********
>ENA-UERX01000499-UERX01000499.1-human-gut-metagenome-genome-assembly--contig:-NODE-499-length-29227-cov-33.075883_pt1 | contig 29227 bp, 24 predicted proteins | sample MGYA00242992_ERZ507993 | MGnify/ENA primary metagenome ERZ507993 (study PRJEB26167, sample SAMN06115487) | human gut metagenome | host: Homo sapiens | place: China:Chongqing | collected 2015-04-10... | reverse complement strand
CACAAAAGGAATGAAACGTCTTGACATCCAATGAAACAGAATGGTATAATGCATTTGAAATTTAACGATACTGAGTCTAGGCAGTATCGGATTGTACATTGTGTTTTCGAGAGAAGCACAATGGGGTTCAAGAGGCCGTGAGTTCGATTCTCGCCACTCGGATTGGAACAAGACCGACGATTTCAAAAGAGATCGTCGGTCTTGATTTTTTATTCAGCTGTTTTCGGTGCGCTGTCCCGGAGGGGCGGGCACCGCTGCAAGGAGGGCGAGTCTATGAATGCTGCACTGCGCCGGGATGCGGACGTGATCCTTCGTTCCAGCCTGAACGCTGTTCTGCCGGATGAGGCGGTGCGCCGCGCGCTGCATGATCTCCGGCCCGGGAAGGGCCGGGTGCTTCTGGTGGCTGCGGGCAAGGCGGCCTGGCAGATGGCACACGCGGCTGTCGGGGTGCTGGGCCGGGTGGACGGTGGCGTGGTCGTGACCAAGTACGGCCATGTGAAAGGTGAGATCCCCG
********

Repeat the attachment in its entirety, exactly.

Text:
>ENA-UERX01000499-UERX01000499.1-human-gut-metagenome-genome-assembly--contig:-NODE-499-length-29227-cov-33.075883_pt1 | contig 29227 bp, 24 predicted proteins | sample MGYA00242992_ERZ507993 | MGnify/ENA primary metagenome ERZ507993 (study PRJEB26167, sample SAMN06115487) | human gut metagenome | host: Homo sapiens | place: China:Chongqing | collected 2015-04-10... | reverse complement strand
CACAAAAGGAATGAAACGTCTTGACATCCAATGAAACAGAATGGTATAATGCATTTGAAATTTAACGATACTGAGTCTAGGCAGTATCGGATTGTACATTGTGTTTTCGAGAGAAGCACAATGGGGTTCAAGAGGCCGTGAGTTCGATTCTCGCCACTCGGATTGGAACAAGACCGACGATTTCAAAAGAGATCGTCGGTCTTGATTTTTTATTCAGCTGTTTTCGGTGCGCTGTCCCGGAGGGGCGGGCACCGCTGCAAGGAGGGCGAGTCTATGAATGCTGCACTGCGCCGGGATGCGGACGTGATCCTTCGTTCCAGCCTGAACGCTGTTCTGCCGGATGAGGCGGTGCGCCGCGCGCTGCATGATCTCCGGCCCGGGAAGGGCCGGGTGCTTCTGGTGGCTGCGGGCAAGGCGGCCTGGCAGATGGCACACGCGGCTGTCGGGGTGCTGGGCCGGGTGGACGGTGGCGTGGTCGTGACCAAGTACGGCCATGTGAAAGGTGAGATCCCCG